Sonoma welcomes new gynecologist
For 20 years, one male physician has provided the only gynecological care in the Valley, but a new doctor has now hung a shingle, doubling alternatives for local women.
“Is it better for a woman to see a female gynecologist? It’s different, maybe easier, because we have the same parts,” said Dr. Lizellen La Follette, whose new office is in the blue-roofed building where First Street West crosses Andrieux Street. “It’s the only medical discipline where we take care of one sex, and it’s interesting that gynecology is generally male-dominated.”
La Follette, 55, can’t remember a time when men didn’t rule women’s health. “In residency, there were three guys and me. You looked at a picture of a doctor from those times and what did you see? A man in a white coat... hello!” La Follette talks fast and laughs often. She’s a cheerful, high-energy sort.
High energy is a requirement in her line of work, where things are often busiest in the middle of the night. As an OB/GYN, La Follette supervises all aspects of women’s sexual health, from routine care to pregnancy and birth.
“You’re on 24/7, and that’s a different career path than 9 to 5,” La Follette said. “I’m typically on-call Tuesdays and Thursdays, and one weekend out of every three. Last week was crazy! We had five babies from four moms,” La Follette said.
Sonoma Valley Hospital is well-equipped to handle “regular” births, but “high-risk” patients must travel to Marin General Hospital, where La Follette splits her practice and her time. Women deemed high-risk may present with a variety of challenges, from pre-existing medical conditions, to obesity, to advanced age. Multiple births, too, are more medically complex, as are what obstetricians call VBACs. “Sonoma Valley Hospital doesn’t do vaginal birth after C-section,” La Follette said. “Anyone who wants to do that has to come to Marin. It really has to do with OB trauma. Chaos can happen. You never know what’s coming in the door, and everyone has to be available.”
In 25 years of medical practice, La Follette has seen women make all manner of gains, but is still puzzled by a pervading restraint. “Women are less reticent now,” La Follette said, “but I’m always surprised that women still don’t seem to understand their own anatomy better. Physicians are educators, right? But the patient has to do her part. The patient has to meet us halfway.”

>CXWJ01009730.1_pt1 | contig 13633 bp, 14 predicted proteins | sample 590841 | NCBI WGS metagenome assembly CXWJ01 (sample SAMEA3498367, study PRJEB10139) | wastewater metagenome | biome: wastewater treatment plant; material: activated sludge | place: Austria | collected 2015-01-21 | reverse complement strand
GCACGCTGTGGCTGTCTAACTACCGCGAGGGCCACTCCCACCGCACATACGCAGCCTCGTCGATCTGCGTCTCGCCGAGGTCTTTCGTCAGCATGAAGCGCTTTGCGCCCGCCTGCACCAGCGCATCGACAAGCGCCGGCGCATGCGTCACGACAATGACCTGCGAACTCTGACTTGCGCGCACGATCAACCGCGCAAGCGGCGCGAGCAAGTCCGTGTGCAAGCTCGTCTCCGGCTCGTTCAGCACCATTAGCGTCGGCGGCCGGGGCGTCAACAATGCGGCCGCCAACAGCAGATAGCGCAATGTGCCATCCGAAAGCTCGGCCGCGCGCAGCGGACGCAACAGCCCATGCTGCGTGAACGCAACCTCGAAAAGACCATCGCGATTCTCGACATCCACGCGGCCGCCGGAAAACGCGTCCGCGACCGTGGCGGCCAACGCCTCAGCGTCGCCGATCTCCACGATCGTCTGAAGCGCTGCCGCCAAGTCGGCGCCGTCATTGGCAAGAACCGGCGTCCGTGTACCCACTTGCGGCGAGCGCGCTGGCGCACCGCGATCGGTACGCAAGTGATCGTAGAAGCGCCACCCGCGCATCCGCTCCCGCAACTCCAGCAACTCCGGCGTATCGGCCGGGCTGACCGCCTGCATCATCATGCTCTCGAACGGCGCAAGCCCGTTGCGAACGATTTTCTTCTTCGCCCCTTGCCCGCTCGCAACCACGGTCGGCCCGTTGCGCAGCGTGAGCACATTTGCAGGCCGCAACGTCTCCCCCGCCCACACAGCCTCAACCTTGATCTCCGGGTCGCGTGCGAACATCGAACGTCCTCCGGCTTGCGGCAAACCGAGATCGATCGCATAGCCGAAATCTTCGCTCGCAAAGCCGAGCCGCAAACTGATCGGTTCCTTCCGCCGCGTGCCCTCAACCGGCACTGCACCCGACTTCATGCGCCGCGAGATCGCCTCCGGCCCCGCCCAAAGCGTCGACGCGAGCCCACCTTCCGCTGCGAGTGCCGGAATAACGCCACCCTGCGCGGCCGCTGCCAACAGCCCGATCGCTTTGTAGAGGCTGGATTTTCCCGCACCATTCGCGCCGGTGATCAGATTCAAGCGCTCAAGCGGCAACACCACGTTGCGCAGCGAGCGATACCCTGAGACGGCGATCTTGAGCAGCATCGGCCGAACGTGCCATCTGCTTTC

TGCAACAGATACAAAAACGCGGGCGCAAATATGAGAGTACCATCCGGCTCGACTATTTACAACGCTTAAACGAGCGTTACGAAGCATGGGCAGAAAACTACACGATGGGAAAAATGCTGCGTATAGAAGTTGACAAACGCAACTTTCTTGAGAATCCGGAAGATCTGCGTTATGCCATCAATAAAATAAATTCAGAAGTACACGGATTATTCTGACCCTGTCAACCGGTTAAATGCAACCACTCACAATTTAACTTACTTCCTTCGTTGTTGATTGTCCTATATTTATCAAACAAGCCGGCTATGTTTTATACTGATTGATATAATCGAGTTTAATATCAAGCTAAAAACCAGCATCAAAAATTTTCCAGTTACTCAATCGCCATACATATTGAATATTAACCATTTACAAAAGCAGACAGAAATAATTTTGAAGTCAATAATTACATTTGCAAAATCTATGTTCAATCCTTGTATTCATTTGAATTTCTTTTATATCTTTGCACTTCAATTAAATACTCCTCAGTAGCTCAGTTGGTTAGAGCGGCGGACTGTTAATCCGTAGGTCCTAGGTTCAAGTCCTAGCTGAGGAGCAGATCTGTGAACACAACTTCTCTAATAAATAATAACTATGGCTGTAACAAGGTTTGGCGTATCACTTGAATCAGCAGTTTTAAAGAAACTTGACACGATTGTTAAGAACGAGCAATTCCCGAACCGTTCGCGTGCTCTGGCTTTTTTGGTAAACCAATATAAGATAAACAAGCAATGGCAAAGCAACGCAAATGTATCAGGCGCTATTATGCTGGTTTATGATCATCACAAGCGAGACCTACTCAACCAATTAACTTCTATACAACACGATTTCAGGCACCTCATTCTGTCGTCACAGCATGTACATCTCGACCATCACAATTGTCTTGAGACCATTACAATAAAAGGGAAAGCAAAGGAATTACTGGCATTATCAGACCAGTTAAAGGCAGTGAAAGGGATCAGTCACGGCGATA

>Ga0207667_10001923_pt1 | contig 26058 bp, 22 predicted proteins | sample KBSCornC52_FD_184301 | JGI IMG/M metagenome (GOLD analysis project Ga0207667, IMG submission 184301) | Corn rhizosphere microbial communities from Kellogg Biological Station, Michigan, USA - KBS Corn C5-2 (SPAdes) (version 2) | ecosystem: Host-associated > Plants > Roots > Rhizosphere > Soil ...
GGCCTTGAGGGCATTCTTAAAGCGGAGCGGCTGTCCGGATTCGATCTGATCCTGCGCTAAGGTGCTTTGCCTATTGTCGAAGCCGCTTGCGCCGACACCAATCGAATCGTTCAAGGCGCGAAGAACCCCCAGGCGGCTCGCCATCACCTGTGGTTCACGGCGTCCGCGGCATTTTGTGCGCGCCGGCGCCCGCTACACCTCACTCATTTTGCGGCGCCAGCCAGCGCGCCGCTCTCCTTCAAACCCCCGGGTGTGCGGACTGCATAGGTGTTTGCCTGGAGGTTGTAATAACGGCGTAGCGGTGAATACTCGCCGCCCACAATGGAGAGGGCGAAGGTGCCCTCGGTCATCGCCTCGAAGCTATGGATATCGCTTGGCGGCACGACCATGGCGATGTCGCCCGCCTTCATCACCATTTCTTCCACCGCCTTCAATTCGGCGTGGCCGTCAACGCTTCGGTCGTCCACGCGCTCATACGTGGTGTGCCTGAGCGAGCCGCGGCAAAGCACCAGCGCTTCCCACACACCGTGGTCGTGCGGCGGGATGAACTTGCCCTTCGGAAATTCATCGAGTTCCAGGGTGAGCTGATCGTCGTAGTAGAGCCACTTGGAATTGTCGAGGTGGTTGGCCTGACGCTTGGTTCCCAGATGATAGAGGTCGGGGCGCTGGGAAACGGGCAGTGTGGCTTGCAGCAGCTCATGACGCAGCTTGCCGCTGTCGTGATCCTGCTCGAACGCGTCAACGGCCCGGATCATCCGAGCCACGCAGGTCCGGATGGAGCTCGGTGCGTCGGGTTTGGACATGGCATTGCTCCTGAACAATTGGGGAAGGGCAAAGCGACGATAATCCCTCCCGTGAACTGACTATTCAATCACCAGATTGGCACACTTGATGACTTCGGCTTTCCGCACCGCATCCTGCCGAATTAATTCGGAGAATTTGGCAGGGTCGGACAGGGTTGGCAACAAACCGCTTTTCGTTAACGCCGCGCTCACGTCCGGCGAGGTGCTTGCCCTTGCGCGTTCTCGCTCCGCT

La Follette, for one, is doing her part, actively pursuing the state of the art. She is heavily involved with the Buck Institute for Research and Aging in Novato, and feels strongly that physicians are obligated to keep up with technology. “You need to make sure you are getting someone who reads and stays current,” she said.
One of the groundbreaking technologies La Follette advocates use of is a fractional CO2 laser for vaginal resurfacing. Long used by dermatologists to plump aging skin, it was the Italians who first thought to try applying the treatment elsewhere.
By sloughing off dead skin and allowing new skin to make collagen, women are “eliciting their own body’s healing,” La Follette explained. “Not only does it work, it pushes back menopause.”
Three treatments are given six weeks apart, with each session completed in just about five minutes. An annual touch-up is required after the initial series, and La Follette believes the protocol changes lives. “For anyone with vaginal symptoms from menopause or cancer, the treatment is a serious game-changer,” she said.
Costs for the series runs $3,000, and the annual touch-up costs $1,000. Asked whether the average insurance plan covers the procedure, La Follette snorted cheerfully and said, “Of course not! Why would women’s sexuality be covered? We could get cynical and talk about erectile dysfunction… which is covered to the ends of the earth. But, when a menopausal woman tries to have sex and discovers, ‘Oh! This feels terrible!,’ even though we have the technology to address that, we don’t.”
The laser resurfacing treatment, dubbed “Mona Lisa Touch,” was approved by the FDA in 2014, and La Follette has been offering it to patients for three years. Online reviews of the procedure are enthusiastic.
In addition to running busy practices in both Sonoma and Marin, La Follette has been part of SVH’s “Girl Talk,” an occasional series that addresses women’s health.
“Girls! I hate that word!” La Follette said. “I spoke to the women about aging gracefully, about how we stay fit and live clear and maintain our skeletons and bodies as we age.”
La Follette characterizes herself as a “soup to nuts” practitioner, treating everything from “teenagers who want to talk about birth control all the way to prolapse.”
She’s delighted to have been recruited by SVH for its new A Woman’s Place program. “It’s been terrific from my perspective. To actually have someone want you to be there for women who’ve not had a female OB for years.”
Contact Kate at email@example.com.
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